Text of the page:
- Having a criminal record will not necessarily bar an individual from working or volunteering in weightlifting and disability powerlifting. This will depend on the nature of the position and the circumstances and background of their offences. Factors that may be taken into account would include:
- whether the information received is relevant to the position they are applying for in relation to working with young people
- the seriousness of any offence or other matter
- the age of the person at the time of the offence
- the age of the victim involved and whether the offence was violent or sexual in nature
- the length of time since the offence or other matter occurred
- whether the applicant has a pattern of offending behaviour or other relevant matters
- whether the offence involved a breach of trust
- whether the applicant’s circumstances have changed since the offending behaviour or other relevant matters
- the circumstances surrounding the offence and the explanations offered.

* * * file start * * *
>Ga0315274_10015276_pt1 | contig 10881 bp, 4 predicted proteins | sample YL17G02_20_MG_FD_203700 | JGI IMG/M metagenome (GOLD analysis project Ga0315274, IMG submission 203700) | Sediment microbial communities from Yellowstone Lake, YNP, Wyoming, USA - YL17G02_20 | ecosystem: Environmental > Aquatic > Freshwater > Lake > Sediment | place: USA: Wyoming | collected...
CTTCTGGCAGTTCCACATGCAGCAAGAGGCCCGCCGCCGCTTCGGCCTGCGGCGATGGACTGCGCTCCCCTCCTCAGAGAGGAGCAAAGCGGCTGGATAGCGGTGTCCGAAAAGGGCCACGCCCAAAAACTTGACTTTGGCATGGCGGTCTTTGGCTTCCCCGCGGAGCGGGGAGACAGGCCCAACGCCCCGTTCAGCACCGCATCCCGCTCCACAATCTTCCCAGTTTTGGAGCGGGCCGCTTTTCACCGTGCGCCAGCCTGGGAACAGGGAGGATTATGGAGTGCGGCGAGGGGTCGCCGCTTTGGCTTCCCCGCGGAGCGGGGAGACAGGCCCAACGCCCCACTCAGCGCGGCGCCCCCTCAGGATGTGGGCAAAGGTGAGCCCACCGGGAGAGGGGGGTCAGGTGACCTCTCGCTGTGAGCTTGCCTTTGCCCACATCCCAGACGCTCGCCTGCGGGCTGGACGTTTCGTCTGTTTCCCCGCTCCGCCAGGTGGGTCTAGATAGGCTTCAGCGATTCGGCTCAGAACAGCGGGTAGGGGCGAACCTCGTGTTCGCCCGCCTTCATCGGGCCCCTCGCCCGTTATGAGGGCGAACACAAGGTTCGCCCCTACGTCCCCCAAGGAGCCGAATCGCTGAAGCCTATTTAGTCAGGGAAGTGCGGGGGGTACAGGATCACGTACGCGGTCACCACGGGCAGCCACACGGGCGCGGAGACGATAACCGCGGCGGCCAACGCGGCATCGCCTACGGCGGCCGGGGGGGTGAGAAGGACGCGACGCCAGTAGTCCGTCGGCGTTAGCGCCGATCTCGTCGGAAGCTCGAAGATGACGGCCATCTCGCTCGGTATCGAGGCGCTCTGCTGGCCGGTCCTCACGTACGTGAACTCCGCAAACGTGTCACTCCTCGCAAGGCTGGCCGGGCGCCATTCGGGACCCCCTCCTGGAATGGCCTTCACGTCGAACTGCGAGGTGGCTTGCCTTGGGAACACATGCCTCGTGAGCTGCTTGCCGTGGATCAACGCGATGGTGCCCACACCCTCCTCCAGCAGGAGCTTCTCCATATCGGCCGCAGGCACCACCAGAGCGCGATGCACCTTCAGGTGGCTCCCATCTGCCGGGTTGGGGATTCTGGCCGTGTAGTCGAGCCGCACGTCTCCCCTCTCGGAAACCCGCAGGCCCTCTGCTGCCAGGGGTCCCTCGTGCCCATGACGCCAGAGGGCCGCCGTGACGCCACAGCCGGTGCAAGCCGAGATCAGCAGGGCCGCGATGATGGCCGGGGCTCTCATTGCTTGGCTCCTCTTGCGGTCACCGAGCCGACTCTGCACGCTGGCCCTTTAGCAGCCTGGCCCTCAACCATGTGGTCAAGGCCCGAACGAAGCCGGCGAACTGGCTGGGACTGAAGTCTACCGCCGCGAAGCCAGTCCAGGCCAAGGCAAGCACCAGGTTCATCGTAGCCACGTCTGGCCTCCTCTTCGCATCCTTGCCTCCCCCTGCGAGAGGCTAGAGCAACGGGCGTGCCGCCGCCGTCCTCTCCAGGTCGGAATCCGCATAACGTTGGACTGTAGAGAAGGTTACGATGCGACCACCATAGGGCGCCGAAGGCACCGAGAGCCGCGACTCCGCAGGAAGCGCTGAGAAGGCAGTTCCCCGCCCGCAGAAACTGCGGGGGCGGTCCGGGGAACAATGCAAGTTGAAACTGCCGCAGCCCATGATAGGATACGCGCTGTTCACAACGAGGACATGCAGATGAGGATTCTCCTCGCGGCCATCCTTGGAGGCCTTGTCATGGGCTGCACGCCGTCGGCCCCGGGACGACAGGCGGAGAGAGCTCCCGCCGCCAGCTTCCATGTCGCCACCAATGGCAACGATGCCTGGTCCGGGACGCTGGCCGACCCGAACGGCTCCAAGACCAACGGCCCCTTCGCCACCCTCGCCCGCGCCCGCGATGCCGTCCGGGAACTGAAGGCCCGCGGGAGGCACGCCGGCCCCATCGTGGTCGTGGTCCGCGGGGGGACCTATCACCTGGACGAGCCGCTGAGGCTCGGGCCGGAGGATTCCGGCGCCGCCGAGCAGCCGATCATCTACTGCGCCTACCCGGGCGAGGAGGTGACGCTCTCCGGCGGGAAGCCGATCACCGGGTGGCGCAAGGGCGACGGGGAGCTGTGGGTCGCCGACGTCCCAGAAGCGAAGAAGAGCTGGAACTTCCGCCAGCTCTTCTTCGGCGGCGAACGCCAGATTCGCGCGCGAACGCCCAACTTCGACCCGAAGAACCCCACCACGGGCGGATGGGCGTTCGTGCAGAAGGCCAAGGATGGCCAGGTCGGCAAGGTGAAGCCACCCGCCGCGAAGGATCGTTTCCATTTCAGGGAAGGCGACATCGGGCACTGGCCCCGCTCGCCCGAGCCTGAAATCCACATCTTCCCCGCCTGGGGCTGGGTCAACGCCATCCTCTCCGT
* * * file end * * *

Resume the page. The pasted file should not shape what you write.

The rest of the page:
All decisions will be made in good faith whilst recognising that the welfare of young people remains paramount.
British Weight Lifting will work with other relevant organisations to ensure that decisions are made according to best practice in the use of evidence and research in this field.
- On receipt of DBS information regarding significant and relevant offending or other matters, British Weight Lifting may initiate proceedings under its Safeguarding Young People Complaints and Disciplinary Regulations.
- Any information provided to British Weight Lifting by the DBS will be accepted as correct. Any dispute regarding information contained on a DBS check should be referred by the individual directly to the DBS.
- If you wish to register a dispute please use the forms available on this page and send them to the DBS directly.